Answers to these essential questions will shape the welfare of present and future generations. Clarity is therefore a must. Unfortunately, misleading arguments based on the always dubious principle that there must exist simple “common sense” solutions to complex problems regularly distract us from the real trade-offs.
One much-debated proposal is to write off all government bonds currently on the books of the Eurosystem (i.e. the ECB and national central banks of the euro area). The potential impact is dizzying. For instance, in Belgium alone, that would amount to about 120 billion euros of debt instantly purged from public sector’s liabilities. According to its supporters, this operation would be painless and would give governments much needed room for maneuver on the fiscal front.
That kind of argument reflects a profound misunderstanding of the nature of central banks and their main function: the creation (and destruction) of money. We will skip over the fact that such cancellation would be illegal (debt monetisation is effectively prohibited by European treaties) to focus on its economic uselessness, its costs, and the risks it entails.
Debt cancellation is a solution in search of a problem. Euro area governments can easily borrow considerable amounts at rates close to zero or negative, and this even for long maturities. Hence, even very high debts do not come in the way of ambitious fiscal policies. Not only maturing debt can be seamlessly rolled over, but interest payments leave an insignificant footprint on the annual budget. For instance, Belgium, despite chronically posting public debt ratios in the triple digits for most of the last 50 years, devotes less than 4 cents out of every euro of government revenue to cover interest payments. This pales in comparison to the 23 cents allocated to retirement benefits and the more than 26 cents spent on civil service wages. So, if space is to be found in the budget, the “easy” way out seemingly offered by debt cancellation is nothing but an illusion.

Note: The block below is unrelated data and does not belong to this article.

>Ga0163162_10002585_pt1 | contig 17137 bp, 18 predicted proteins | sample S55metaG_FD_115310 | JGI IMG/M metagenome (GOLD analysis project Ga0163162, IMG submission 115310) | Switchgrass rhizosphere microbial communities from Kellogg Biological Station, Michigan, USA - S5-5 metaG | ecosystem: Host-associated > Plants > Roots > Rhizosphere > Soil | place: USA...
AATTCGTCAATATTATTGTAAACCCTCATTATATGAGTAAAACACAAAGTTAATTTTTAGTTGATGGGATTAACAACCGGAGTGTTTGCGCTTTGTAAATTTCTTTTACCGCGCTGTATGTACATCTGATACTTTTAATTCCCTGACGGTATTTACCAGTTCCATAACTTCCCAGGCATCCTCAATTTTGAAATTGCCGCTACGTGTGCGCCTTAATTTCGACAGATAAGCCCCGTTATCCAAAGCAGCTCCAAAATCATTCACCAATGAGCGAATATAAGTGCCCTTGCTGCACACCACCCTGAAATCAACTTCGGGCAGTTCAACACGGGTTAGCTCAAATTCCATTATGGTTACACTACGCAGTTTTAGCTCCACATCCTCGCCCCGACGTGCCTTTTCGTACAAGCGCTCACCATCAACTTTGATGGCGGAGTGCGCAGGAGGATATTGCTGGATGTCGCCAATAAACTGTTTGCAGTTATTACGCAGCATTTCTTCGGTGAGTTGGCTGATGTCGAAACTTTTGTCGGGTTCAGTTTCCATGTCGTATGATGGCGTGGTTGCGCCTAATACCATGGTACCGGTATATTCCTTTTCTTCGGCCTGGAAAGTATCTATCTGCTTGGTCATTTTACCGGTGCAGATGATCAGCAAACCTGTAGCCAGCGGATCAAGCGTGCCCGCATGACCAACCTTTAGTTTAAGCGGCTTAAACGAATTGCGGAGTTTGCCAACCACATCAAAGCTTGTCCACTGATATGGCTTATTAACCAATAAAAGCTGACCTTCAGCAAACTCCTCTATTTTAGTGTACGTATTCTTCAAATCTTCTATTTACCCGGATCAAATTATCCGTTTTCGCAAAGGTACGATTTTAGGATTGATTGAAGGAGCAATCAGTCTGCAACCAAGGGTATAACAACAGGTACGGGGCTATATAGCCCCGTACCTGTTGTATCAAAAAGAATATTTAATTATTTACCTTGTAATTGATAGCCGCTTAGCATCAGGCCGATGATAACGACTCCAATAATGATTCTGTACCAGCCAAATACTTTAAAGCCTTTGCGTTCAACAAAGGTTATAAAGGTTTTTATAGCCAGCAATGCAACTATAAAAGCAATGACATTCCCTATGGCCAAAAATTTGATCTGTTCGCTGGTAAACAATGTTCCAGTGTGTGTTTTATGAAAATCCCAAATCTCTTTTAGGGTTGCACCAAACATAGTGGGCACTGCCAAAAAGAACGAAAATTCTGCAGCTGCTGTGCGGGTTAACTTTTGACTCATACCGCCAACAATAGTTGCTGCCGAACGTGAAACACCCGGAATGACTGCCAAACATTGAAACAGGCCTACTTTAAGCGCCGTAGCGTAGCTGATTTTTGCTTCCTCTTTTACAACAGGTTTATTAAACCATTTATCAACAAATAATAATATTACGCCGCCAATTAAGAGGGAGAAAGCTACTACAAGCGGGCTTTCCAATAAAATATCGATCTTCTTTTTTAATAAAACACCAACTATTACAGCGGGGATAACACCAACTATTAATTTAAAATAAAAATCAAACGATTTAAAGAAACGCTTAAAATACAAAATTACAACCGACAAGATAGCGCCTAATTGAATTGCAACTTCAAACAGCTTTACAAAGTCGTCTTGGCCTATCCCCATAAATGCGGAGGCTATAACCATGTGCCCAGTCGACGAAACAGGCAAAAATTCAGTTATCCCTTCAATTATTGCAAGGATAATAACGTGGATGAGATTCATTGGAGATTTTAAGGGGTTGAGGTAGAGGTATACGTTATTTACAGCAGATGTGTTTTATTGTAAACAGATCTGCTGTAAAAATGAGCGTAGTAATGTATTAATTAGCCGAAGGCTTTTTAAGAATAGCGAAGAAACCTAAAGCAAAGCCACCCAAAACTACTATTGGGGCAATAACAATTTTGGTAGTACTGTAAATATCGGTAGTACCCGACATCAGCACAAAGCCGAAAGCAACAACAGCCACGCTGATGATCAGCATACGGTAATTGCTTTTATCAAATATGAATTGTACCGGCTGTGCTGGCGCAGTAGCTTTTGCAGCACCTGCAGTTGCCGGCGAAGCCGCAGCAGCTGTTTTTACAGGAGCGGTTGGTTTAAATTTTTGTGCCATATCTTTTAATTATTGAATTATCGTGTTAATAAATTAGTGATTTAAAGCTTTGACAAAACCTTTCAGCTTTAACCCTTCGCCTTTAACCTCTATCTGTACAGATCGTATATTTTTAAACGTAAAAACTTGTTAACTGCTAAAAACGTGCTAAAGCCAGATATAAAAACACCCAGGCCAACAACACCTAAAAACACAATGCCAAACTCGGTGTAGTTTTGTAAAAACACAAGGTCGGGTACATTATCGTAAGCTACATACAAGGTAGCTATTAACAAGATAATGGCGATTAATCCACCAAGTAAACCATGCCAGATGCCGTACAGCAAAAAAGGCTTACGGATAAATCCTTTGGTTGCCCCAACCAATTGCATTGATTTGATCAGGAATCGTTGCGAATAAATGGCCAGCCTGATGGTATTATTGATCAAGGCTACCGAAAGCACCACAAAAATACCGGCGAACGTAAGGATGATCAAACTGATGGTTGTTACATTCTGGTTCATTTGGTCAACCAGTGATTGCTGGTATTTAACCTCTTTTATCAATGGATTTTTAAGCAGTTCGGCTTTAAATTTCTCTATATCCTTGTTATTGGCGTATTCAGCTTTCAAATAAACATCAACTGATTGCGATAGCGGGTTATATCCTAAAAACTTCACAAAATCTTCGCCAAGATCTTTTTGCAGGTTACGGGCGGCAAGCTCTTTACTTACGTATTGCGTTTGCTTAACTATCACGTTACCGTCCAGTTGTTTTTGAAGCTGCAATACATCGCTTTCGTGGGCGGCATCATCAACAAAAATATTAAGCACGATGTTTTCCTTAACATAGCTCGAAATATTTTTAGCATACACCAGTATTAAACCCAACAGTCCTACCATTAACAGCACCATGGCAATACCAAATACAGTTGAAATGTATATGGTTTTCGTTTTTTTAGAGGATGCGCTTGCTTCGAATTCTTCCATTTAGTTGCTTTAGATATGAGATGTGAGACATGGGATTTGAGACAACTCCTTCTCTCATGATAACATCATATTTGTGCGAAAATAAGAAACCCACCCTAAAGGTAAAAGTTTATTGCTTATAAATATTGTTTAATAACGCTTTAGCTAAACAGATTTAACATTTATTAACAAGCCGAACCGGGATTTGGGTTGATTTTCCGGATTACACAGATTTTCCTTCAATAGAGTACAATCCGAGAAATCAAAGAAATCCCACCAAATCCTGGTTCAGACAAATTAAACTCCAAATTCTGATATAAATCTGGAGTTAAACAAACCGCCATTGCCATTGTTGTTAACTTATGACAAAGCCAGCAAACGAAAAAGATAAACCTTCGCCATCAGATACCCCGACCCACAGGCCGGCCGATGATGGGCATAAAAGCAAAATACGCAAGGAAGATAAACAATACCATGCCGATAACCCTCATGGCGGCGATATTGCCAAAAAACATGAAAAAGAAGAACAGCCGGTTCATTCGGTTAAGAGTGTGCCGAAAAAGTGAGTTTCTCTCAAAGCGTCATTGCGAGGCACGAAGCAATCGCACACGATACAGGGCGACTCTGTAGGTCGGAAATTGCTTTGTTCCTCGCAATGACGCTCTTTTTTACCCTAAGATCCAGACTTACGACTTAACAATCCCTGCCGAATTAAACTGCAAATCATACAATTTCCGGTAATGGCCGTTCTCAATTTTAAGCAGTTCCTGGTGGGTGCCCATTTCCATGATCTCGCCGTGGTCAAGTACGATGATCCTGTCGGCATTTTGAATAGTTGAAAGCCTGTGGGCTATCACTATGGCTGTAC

The obvious counterargument is that interest rates are bound to rise in the foreseeable future, prematurely squeezing the fiscal space available for continued support to a sustainable recovery. Such concern is overblown. The considerable lengthening of average debt maturity since the advent of very low rates has made it possible to preserve the benefit of cheap borrowing costs for some time, ensuring the sustainability of current debts even if rates were to rise. Besides, rate increases would not be of the sudden, uncontrolled type driven by random shifts in market beliefs. Since 2012, the European Central Bank has made it clear that it would coordinate expectations away from such “bad equilibria.” As long as governments are committed to pro-growth fiscal measures, structural reforms, and safe debt levels in the long term, “fundamental” solvency issues can be kept at bay.
Thus, blind austerity, which is not desirable during a fragile and uncertain recovery, is not necessary either. Instead, an “organic” reduction of the debt ratio is achievable through the power of growth compounding: over 20 years, an average real GDP growth of 1.5% combined with 2% inflation contributes to halving any given inherited debt ratio. Once again, this can be done unless governments make the preventable mistake to pander to low quality fiscal measures (often political quick wins) and send the wrong signals about their commitment to manageable debt paths in the longer term. Any pre-crisis structural budgetary imbalance should be handled by compressing unproductive outlays. Between the staggering largesse of the Biden plan and the dogmatic austerity advocated by others, there is indeed an ocean.